And no, you cant simply throw them your table scraps and be done with it. Although you would be very popular in your choices with the rats, it can actually do more harm than good. Rats were stripped of a long life, obviously, so we do what we can to keep them healthy and a healthy rat lives longer, we all know that! Lets start with commercial foods at the pet stores. Those seed mixes. I would get the dish tossed back at me if I offered them seeds for dinner! LOL! Truth is, not only is that stuff pricey, but its worthless. Its loaded with stuff that is too high in proteins and fats and even toxins like mold, which is found in the hard corn kernels. Spiffy huh?! High protein diets lead to kidney disease later in life. So what to do? Lets see, no commerical foods, no table scraps, I am not making this easy for you am I? Well I will right now by telling you that you can make your own mix and not only will it assure you that your rat is getting a well balanced died, but it will save you money in the long run. Once you buy all the stuff needed to make the grain mix, you will have loads of it for weeks to come. Here is a few examples of homemade rat grain mixes that are great for your rats and most rats love every single thing in the mix which in turn, you wont see your picky rat sifting through the dish looking for his favorite pieces. .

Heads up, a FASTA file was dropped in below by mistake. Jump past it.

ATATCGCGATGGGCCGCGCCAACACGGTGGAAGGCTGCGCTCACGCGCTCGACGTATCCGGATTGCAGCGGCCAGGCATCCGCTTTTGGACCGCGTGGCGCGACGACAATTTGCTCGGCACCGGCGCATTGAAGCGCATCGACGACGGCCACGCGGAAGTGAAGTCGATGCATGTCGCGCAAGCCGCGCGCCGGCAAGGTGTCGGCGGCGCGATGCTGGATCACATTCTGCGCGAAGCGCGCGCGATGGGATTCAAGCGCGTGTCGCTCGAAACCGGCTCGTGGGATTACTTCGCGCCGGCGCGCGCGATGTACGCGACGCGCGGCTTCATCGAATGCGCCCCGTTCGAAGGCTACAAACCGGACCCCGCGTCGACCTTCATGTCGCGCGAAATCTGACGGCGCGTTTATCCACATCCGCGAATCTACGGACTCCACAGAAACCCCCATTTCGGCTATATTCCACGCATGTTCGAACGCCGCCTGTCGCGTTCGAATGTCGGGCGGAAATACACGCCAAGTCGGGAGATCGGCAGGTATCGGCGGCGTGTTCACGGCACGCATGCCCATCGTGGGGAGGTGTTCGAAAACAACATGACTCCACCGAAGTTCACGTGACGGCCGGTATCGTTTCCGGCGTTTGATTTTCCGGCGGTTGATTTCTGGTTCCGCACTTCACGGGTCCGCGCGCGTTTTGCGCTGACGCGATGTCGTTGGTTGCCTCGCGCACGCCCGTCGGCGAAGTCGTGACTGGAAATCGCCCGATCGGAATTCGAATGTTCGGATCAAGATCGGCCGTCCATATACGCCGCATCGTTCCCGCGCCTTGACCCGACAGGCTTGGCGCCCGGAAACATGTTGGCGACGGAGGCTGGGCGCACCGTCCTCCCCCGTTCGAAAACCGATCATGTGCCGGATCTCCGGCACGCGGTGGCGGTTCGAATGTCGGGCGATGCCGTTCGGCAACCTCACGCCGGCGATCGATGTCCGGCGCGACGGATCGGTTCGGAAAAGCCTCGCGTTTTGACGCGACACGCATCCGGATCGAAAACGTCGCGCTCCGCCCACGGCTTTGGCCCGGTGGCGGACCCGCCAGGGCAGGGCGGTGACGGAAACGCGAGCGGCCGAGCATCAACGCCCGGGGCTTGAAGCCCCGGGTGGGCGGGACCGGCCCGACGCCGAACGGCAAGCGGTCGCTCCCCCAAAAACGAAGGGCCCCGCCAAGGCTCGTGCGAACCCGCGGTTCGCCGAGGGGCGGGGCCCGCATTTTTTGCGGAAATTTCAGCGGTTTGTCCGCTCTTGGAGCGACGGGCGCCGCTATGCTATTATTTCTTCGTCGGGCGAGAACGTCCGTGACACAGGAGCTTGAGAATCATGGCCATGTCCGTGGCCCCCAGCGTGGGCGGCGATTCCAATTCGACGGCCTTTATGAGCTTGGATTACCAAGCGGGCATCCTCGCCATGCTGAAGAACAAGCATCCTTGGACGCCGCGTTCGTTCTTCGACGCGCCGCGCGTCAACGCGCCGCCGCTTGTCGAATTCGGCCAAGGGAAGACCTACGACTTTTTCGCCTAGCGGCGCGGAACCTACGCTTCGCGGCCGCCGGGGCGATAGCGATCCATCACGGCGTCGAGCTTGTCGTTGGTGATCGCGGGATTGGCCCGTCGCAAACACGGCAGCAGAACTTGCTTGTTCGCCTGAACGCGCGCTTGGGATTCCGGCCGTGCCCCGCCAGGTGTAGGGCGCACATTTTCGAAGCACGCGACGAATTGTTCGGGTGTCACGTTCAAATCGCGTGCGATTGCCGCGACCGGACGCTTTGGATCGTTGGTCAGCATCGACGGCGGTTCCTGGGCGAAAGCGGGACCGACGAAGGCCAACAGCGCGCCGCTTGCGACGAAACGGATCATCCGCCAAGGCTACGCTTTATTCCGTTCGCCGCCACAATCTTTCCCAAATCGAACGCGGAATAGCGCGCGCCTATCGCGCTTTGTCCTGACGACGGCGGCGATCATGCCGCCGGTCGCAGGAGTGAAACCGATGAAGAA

Precious baby Nomi eats her first ear of sweet corn!
Please refer to the link below for information on homemade rat diets that meet the rats nutritional needs.
Regal rat by Oxbow is what I give my rats and they love it. Some people say that their rats do not care for it, but I have had no problem with using it. The best thing to do is offer this to them first rather than other kibble and they will like it because, well, theres no other choice in the matter. LOL No seriously, they should like it, but of course you dont want them to starve so if they dont like it, well, there are still other diets out there for them. I use Regal rat pellets (they are heart shaped) along with fruits and vegetables and other snacks that are healthy for them daily.
If you can get your rat to eat rodent blocks, your set. However, I never hear of any lucky owner that has been able to have their rat eat enough of those to be healthy. It can be too boring, but no matter what, offer it to them anyhow. Harlan Teklad lab blocks are the most preferred rodent block.
Buy Harlan teklad rodent blocks HERE
Just now I was fixing a broken link and found a great site for homemade rat kibble. It seems to be very nutritional!All the stuff used in the kibble are great for rats.
Forbidden Foods: What not to feed your rats
The following should never be given to rats:
|Never give:||Why not?|
|blue cheese||contains toxic mold|
|licorice||contains a suspected neurotoxin|
|raw dry beans or peanuts||contain antinutrients, cause red blood cell clumping (note: the peanuts that you buy in stores are almost always roasted so are okay.... frozen beans from veggie mixes are okay because they've been pre-cooked)|
|raw sweet potato||contains cyanide-forming compounds|
|raw red cabbage and brussel sprouts||contain an antinutrient that destroys thiamin|